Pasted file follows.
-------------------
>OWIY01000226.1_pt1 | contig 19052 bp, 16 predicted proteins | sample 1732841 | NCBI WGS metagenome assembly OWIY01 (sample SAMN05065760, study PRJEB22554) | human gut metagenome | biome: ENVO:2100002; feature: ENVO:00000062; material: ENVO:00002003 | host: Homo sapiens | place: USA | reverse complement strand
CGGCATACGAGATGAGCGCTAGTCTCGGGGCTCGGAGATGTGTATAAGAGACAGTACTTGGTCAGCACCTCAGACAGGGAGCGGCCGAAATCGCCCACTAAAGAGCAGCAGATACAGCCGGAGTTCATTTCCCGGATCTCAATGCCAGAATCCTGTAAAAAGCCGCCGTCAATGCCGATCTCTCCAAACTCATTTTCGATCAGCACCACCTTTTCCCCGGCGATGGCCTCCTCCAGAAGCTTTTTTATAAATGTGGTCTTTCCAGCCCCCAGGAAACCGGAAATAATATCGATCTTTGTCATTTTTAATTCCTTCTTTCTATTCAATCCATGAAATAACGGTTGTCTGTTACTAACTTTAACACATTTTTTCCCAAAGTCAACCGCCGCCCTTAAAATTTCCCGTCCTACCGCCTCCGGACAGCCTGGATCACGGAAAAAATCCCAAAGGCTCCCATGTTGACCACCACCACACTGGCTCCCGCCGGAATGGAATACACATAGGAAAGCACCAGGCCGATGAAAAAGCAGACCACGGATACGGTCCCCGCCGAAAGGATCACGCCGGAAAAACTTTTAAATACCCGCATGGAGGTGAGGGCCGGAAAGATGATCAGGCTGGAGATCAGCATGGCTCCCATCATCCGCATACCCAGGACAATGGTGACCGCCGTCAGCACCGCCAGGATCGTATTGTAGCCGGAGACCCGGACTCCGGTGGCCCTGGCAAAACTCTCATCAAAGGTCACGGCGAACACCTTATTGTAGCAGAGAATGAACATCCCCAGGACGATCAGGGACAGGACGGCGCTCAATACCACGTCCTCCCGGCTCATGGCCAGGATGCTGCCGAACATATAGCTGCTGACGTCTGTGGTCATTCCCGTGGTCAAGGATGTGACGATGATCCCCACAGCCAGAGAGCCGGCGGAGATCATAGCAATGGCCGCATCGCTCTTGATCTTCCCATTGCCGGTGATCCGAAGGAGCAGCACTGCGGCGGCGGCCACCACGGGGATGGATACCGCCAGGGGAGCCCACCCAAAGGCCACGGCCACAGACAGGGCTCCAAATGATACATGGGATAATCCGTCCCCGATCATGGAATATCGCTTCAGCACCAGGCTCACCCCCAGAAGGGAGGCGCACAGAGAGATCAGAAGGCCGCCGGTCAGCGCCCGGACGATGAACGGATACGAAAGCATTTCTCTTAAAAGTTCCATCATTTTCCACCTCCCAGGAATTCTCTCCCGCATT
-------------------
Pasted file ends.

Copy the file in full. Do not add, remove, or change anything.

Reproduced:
>OWIY01000226.1_pt1 | contig 19052 bp, 16 predicted proteins | sample 1732841 | NCBI WGS metagenome assembly OWIY01 (sample SAMN05065760, study PRJEB22554) | human gut metagenome | biome: ENVO:2100002; feature: ENVO:00000062; material: ENVO:00002003 | host: Homo sapiens | place: USA | reverse complement strand
CGGCATACGAGATGAGCGCTAGTCTCGGGGCTCGGAGATGTGTATAAGAGACAGTACTTGGTCAGCACCTCAGACAGGGAGCGGCCGAAATCGCCCACTAAAGAGCAGCAGATACAGCCGGAGTTCATTTCCCGGATCTCAATGCCAGAATCCTGTAAAAAGCCGCCGTCAATGCCGATCTCTCCAAACTCATTTTCGATCAGCACCACCTTTTCCCCGGCGATGGCCTCCTCCAGAAGCTTTTTTATAAATGTGGTCTTTCCAGCCCCCAGGAAACCGGAAATAATATCGATCTTTGTCATTTTTAATTCCTTCTTTCTATTCAATCCATGAAATAACGGTTGTCTGTTACTAACTTTAACACATTTTTTCCCAAAGTCAACCGCCGCCCTTAAAATTTCCCGTCCTACCGCCTCCGGACAGCCTGGATCACGGAAAAAATCCCAAAGGCTCCCATGTTGACCACCACCACACTGGCTCCCGCCGGAATGGAATACACATAGGAAAGCACCAGGCCGATGAAAAAGCAGACCACGGATACGGTCCCCGCCGAAAGGATCACGCCGGAAAAACTTTTAAATACCCGCATGGAGGTGAGGGCCGGAAAGATGATCAGGCTGGAGATCAGCATGGCTCCCATCATCCGCATACCCAGGACAATGGTGACCGCCGTCAGCACCGCCAGGATCGTATTGTAGCCGGAGACCCGGACTCCGGTGGCCCTGGCAAAACTCTCATCAAAGGTCACGGCGAACACCTTATTGTAGCAGAGAATGAACATCCCCAGGACGATCAGGGACAGGACGGCGCTCAATACCACGTCCTCCCGGCTCATGGCCAGGATGCTGCCGAACATATAGCTGCTGACGTCTGTGGTCATTCCCGTGGTCAAGGATGTGACGATGATCCCCACAGCCAGAGAGCCGGCGGAGATCATAGCAATGGCCGCATCGCTCTTGATCTTCCCATTGCCGGTGATCCGAAGGAGCAGCACTGCGGCGGCGGCCACCACGGGGATGGATACCGCCAGGGGAGCCCACCCAAAGGCCACGGCCACAGACAGGGCTCCAAATGATACATGGGATAATCCGTCCCCGATCATGGAATATCGCTTCAGCACCAGGCTCACCCCCAGAAGGGAGGCGCACAGAGAGATCAGAAGGCCGCCGGTCAGCGCCCGGACGATGAACGGATACGAAAGCATTTCTCTTAAAAGTTCCATCATTTTCCACCTCCCAGGAATTCTCTCCCGCATT